Like Petroni's own Tepepa (1968), Death Rides a Horse is a deliberately paced movie, slowly building up tension by adopting Leone's flashback structure, thoughtfully preparing its bravura finale that is quite unique within the genre. Petroni pervades his movie with an autumnal melancholic feel that already seems to anticipate the twilight spaghetti westerns of the very last stages of the genre, like Keoma (1976) and California (1977). Performances are excellent: like in Day of Anger and The Big Gundown Van Cleef proves that he was a better actor than he was given credit for. John Philip Law was often accused of being a one-note actor, but in this movie, he seems completely focused on the job. Luigi Pistilli is at his slimy best as a bandit leader turned politician; this is probably his best performance along with The Great Silence. Carlo Carlini's camera work is also very impressive; most interesting is a dusty ghost town in the middle of the Almeria desert, in which unwelcome guests are buried to their neck in the sand. Ennio Morricone's score is very unusual. Bizarre choral chanting is alternated with indistinctive eerie sounds and kettle drums. Raoul recorded a song called Death Rides a Horse, but in the film only the instrumental version was used.


Few films are perfect, or nearly so, and Death Rides a Horse does not belong to those few exceptions. The narrative is strong, but might still be a bit too drawn-out for some people's taste. I would say that overall the zoom lens has been used a bit too often and that all those rewritings on the set (and the help of the lead actors) have led to a certain overdose of one-liners. Distributed by United artists, it was a great success in the US, despite an (in)famous 'It's not so hot' review' in the New York Times by A.H. Weiler, in which the film was pulverized. It has always been one of the more popular spaghetti westerns - usually in people's top 10 - and got a new boost thanks to Quentin Tarantino, who was heavily influenced by it when making Kill Bill. Not only did he borrow the name of the main character and the film's most famous line ('revenge is a dish served cold'), he also used parts of Morricone's score, the main theme being played when the Bride faces O-ren and her bodyguards at the house of blue leaves. Furthermore the opening scene, in which the young Bill watches his family being slaughtered, is referred to in the anime sequence, the skull necklace becoming a skull ring, belonging to the man with the samurai sword who kills O-ren's father. It is also referred to, more indirectly, during the first fighting scene, when the Bride says she doesn't want to kill her opponent in front of her child. The typical spaghetti western technique of heavily filtered flashbacks, accompanied by eerie, unsettling sounds, is used several times in the movie when the Bride is reminded of the massacre during her wedding. Petroni, by the way, thought Tarantino only took Morricone's score from his film, and, well, yes, maybe, who knows, some aspects of that ultra-violent opening scene. But he didn't care. Kill Bill was a boring movie anyway. Quite a character, this Petroni. Grumpy man, Great films.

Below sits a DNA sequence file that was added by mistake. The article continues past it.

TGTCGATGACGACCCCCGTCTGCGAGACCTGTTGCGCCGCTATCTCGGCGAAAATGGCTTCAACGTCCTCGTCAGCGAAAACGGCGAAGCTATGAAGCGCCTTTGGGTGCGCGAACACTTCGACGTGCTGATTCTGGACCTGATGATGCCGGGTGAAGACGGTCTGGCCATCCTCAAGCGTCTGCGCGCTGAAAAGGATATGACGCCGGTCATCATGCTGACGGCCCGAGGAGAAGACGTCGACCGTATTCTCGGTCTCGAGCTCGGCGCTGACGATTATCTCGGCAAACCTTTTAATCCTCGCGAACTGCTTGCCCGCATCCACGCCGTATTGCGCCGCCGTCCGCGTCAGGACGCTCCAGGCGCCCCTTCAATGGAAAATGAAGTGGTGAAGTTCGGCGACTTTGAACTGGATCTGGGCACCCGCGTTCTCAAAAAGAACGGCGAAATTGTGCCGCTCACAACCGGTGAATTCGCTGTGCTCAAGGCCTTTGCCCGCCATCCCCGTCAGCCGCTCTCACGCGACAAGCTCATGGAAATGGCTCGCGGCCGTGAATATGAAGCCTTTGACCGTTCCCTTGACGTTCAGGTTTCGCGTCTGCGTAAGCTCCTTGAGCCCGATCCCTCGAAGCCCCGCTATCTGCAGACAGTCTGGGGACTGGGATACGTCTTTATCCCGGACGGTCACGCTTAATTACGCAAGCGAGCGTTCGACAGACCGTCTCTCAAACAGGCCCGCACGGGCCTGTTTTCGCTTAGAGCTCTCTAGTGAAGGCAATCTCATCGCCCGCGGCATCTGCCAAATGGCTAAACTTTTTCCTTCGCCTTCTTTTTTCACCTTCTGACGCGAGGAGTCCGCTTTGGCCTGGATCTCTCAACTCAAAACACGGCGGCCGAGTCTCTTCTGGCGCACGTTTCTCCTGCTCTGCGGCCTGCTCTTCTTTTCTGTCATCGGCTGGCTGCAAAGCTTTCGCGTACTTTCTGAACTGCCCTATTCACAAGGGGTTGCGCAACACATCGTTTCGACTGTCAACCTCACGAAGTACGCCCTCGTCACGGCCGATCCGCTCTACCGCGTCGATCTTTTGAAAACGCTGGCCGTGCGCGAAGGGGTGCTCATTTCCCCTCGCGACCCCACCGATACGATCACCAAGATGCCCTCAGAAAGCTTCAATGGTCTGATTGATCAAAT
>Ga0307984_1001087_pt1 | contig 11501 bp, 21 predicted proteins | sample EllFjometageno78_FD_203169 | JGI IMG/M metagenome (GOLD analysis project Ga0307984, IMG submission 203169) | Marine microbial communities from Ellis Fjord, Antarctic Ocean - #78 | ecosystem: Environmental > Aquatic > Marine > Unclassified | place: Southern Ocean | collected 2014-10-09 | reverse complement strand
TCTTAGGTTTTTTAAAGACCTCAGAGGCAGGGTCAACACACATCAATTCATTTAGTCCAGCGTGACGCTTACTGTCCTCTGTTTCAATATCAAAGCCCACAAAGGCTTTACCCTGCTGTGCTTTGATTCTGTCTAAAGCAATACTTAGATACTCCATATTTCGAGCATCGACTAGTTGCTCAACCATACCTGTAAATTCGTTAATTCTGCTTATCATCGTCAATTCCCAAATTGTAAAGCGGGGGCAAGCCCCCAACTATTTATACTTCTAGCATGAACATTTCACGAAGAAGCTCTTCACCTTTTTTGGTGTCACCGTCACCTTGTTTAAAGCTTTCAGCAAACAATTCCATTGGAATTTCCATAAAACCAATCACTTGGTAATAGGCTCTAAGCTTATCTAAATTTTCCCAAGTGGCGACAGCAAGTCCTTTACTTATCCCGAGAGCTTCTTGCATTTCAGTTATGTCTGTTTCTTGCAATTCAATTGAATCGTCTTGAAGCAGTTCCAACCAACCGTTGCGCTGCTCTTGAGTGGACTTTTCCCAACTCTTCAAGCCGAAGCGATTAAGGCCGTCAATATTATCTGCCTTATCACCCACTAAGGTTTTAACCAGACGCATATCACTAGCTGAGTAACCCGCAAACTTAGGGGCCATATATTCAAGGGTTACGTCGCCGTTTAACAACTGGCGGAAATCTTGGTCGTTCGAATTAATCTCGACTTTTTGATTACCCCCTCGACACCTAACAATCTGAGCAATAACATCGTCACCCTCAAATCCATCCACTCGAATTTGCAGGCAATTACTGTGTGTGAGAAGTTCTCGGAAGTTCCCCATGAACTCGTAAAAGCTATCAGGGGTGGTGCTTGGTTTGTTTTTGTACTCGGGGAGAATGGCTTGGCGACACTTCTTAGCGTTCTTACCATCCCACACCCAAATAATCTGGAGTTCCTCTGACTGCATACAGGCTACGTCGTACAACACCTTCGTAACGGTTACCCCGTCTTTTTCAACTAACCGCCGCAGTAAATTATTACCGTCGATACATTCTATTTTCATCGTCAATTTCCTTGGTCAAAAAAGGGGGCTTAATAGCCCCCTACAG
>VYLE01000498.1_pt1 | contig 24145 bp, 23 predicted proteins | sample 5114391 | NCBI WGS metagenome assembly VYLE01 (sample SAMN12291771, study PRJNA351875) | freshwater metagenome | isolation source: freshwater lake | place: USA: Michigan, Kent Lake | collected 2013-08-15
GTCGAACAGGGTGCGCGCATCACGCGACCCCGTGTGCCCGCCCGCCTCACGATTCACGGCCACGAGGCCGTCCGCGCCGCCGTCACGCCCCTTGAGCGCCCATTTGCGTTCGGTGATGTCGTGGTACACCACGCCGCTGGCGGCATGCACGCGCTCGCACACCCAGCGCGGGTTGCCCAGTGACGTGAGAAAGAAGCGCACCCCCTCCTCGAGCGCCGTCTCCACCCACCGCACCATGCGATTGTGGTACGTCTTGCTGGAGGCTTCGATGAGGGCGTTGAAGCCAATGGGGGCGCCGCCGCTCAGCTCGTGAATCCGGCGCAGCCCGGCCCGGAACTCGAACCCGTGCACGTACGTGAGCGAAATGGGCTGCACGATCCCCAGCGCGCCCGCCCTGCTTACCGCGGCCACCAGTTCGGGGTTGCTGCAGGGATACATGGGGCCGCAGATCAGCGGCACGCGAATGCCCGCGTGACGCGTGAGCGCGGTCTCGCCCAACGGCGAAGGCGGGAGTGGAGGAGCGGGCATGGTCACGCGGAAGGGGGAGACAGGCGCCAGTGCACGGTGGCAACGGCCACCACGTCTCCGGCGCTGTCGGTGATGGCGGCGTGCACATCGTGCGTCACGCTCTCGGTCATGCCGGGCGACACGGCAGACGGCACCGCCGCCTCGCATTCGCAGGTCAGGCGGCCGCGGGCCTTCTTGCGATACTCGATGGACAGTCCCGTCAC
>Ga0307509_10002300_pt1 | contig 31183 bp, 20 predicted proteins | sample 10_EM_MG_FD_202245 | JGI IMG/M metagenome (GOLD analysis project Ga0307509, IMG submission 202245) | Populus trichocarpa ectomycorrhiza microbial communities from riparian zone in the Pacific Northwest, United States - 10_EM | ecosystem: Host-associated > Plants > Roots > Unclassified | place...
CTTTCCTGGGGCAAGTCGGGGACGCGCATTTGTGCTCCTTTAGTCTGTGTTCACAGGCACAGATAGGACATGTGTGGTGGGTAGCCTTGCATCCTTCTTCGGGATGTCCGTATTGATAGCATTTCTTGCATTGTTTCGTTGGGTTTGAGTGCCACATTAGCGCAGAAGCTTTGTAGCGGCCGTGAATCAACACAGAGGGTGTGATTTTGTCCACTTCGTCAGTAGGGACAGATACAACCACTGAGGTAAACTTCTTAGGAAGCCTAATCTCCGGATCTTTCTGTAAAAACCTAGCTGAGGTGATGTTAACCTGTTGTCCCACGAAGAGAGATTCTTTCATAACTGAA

Related Pages:

Cast: Lee Van Cleef, John-Philip Law, Luigi Pistilli, Anthony Dawson, José Torres, * Mario Brega, Carla Cassola, Felicita Fanni, Romano Puppo, Remo Capitani, Bruno Corazzari - Director: Giulio Petroni - Music: Ennio Morricone

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Screenshots from the MGM disc: